Ivy Hotel - Magdalena Restaurant

Magdalena is an upscale bistro with a highly respected British chef who cooked at the Relais & Chateaux The Point, in upstate New York. The chef, Mark Levy, has been persuaded to come to Baltimore. I am very impressed with the potential that his cuisine demonstrates.

The restaurant is on the ground floor of the beautiful downtown boutique hotel, The Ivy, and is broken into relatively small eating spaces, with one adjacent to the bar, a second more private venue down a hallway and a gorgeous private room in the wine cellar. The menu is somewhat limited at this point, but our dining party sampled at least two-thirds of the dishes that were available that evening, and everything was terrific. On tasting a friend's crispy Berkshire pork belly, I thought that it might be the 100-point dish on the menu, although there were others I would have liked to have tried. Certainly I'll be going back. I loved everything about the restaurant - the intensity of flavors, the creativity and, obviously, the high-quality products that Chef Mark Levy is using.

It's hard for someone from outside the region to get Chesapeake softshell crabs perfect, but I loved his take on them, with an emulsion of herbs and butter on top of the beautifully crisp sauteed soft shell crabs. The confit of duck and slow-cooked quail was gorgeous, as was the Ballotine of chicken.

As for the wines, we started with a champagne from their wine list, which is very well chosen, with impressive quality and reasonable prices. The 2004 Dom Ruinart Champagne Blanc de Blancs is one of my favorite champagnes at the moment. This wine shows brioche, caramelized grapefruit and apple skin, with a hint of more exotic, tropical fruit. It is dry, intense and beautifully made. We then moved to a quartet of Bordeaux from my cellar. The 1989 Clinetis still an outstanding wine, but it certainly seems to have fallen off its pedestal over the last two years, and no longer is the compelling and profound wine it once was. The 1990 La Conseillante is still holding beautifully. It seems fully mature and not likely to get much better, but boy, is it a beauty, with notes of licorice, mulberry, blueberry and raspberry fruit soaring from the glass. It has a supple, silky texture and lush fruit. Two perfect wines are probably no surprise - pristine bottles that I have had in the cellar since 1985 of the 1982 Latour and 1982 Mouton Rothschild. These wines made for a brilliant competition. The Mouton Rothschild is still the younger of the two, as it always seems to be. However, the Latour is majestic, complex and one of the all-time great Latours I have ever tasted, reminding me of a modern-day version of their 1961. It has classic crème de cassis, forest floor, a touch of truffle and earth in a full-bodied, opulent style that is remarkably satisfying on both hedonistic and intellectual levels. The slightly denser purple 1982 Mouton Rothschild seems to have come out of its adolescent state, but still seems like a young wine. It has gorgeously pure crème de cassis, floral notes and full-bodied power and richness. 1982 was a watershed vintage for my career, yet it is difficult to believe these wines are 33 years of age!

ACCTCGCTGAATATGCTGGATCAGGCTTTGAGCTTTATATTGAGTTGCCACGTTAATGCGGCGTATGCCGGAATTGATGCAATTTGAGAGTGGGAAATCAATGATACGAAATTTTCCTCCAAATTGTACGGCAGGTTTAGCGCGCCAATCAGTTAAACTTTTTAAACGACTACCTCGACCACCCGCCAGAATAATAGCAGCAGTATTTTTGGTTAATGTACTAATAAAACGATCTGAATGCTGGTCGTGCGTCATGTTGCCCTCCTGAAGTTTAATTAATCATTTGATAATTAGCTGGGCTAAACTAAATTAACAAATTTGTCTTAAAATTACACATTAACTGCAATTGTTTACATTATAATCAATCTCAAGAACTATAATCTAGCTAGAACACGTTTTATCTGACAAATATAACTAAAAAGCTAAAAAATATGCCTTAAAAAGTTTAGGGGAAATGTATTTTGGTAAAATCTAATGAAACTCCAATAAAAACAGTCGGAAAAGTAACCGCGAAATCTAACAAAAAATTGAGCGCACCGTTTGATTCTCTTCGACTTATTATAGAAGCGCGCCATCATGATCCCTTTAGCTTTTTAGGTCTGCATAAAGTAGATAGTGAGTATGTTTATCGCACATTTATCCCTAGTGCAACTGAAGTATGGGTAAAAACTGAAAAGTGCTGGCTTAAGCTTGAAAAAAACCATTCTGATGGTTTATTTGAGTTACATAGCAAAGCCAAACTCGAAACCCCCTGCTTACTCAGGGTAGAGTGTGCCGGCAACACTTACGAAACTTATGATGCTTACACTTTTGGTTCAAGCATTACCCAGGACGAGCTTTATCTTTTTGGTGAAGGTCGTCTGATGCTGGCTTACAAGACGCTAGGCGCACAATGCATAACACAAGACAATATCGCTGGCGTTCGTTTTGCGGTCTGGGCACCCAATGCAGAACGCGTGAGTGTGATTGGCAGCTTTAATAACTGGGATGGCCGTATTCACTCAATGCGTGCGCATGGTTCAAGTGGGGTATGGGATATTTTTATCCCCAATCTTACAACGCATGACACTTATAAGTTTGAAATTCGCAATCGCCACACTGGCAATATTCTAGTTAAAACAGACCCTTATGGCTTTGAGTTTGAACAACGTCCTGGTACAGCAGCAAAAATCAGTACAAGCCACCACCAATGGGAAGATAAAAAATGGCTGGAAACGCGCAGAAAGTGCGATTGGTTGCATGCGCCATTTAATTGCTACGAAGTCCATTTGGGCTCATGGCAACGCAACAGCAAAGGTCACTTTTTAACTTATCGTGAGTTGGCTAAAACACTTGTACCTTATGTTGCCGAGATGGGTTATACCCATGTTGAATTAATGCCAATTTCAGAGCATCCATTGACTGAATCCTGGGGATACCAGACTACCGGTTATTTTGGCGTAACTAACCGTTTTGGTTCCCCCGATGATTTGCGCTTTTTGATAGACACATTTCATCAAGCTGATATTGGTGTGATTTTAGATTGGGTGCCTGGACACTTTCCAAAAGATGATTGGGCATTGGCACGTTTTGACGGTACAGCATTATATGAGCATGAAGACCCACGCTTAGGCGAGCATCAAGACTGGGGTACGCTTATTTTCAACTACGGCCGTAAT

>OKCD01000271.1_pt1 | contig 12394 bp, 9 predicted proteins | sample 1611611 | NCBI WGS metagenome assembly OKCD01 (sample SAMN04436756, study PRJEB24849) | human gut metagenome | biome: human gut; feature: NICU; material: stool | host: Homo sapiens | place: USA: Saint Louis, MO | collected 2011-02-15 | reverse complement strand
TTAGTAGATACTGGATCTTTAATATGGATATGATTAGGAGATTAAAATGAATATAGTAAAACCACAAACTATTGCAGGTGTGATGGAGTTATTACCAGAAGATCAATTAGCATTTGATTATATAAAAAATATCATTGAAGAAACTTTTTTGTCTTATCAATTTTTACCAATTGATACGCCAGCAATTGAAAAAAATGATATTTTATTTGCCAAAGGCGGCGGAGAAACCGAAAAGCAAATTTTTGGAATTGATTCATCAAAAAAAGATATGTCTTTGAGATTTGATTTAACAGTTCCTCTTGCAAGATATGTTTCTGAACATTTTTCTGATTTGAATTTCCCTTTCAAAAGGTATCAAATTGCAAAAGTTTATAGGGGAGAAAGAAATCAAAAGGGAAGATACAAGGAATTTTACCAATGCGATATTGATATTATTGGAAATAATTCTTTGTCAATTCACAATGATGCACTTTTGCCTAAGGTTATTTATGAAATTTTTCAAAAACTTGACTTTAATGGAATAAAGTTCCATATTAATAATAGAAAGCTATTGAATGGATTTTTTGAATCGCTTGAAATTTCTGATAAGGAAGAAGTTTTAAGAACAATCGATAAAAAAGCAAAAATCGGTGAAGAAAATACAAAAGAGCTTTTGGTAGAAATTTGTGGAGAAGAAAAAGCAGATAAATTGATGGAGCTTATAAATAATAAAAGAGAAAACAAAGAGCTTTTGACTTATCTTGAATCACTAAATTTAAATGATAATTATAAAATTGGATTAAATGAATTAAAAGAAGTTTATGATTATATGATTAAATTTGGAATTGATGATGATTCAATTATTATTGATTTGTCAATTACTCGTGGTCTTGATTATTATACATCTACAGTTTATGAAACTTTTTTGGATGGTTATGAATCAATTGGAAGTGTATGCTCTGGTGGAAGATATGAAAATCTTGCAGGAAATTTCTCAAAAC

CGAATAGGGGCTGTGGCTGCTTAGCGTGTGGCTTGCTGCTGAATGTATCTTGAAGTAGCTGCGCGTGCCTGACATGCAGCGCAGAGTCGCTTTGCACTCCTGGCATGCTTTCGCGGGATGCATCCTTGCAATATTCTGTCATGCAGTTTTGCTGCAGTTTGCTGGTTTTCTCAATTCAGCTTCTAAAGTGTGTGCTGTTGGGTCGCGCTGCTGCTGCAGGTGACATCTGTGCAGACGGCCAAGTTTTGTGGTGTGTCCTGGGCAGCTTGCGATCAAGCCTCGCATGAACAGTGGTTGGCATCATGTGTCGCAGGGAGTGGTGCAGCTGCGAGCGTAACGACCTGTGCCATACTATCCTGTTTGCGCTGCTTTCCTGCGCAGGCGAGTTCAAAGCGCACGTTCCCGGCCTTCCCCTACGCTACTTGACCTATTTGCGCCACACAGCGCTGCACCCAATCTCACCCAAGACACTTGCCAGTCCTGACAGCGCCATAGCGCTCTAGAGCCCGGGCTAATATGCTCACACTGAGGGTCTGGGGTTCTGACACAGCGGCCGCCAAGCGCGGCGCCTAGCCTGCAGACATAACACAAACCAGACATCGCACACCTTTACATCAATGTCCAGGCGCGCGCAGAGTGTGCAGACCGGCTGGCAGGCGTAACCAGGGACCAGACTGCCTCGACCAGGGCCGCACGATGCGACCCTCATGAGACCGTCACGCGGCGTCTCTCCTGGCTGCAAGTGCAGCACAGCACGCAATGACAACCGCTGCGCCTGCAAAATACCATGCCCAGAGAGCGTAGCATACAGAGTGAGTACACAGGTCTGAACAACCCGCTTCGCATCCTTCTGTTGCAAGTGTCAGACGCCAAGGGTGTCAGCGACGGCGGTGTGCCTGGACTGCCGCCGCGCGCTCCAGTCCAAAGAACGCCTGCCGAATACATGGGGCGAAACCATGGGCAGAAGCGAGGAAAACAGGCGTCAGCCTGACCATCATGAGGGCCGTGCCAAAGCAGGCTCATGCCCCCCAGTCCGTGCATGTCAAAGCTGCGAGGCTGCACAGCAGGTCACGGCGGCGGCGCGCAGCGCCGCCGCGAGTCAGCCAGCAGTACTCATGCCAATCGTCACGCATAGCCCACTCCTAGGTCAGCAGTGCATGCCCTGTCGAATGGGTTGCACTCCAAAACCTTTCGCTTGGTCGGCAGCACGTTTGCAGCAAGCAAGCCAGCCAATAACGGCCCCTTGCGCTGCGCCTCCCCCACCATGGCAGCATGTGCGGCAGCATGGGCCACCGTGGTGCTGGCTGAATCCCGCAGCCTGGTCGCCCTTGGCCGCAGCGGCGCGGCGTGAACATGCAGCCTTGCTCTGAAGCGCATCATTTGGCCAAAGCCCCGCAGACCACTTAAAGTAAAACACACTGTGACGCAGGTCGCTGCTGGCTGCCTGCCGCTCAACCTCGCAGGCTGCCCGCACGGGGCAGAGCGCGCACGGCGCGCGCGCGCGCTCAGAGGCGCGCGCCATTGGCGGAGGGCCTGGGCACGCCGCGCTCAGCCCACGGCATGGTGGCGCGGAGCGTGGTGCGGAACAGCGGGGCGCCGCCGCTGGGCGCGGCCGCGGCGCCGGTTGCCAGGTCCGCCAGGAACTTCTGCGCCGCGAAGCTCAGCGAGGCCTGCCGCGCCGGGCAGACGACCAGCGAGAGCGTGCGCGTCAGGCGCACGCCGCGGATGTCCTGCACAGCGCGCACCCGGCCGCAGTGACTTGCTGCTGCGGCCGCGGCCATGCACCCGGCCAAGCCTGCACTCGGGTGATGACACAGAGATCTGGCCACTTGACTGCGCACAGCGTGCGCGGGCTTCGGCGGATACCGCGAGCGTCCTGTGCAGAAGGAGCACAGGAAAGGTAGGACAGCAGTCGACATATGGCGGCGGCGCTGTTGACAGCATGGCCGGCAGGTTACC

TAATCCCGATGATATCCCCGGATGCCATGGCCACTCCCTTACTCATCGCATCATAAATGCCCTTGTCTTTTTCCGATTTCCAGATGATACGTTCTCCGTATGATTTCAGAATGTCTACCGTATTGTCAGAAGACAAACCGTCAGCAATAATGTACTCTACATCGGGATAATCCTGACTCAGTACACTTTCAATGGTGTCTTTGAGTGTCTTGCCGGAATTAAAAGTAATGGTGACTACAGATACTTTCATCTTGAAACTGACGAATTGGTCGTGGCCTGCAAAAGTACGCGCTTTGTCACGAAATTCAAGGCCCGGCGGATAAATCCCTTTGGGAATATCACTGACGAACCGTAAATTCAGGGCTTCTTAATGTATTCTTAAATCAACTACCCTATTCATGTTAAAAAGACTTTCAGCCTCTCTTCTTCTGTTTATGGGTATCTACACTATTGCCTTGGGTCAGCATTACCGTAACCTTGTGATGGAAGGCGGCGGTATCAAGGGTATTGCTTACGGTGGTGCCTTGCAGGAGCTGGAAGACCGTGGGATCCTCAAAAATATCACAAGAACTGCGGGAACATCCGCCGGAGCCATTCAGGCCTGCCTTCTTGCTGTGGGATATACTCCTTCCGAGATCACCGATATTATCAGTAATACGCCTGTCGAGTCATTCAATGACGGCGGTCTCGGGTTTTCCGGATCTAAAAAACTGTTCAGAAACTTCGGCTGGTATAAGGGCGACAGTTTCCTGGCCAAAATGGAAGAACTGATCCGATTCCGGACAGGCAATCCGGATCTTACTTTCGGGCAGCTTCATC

All together, this is a welcome new restaurant to the Baltimore culinary scene and Chef Mark Levy exhibits serious talent. The entire hotel and restaurant staff and their impeccable service seem to have a large upside/very high ceiling.

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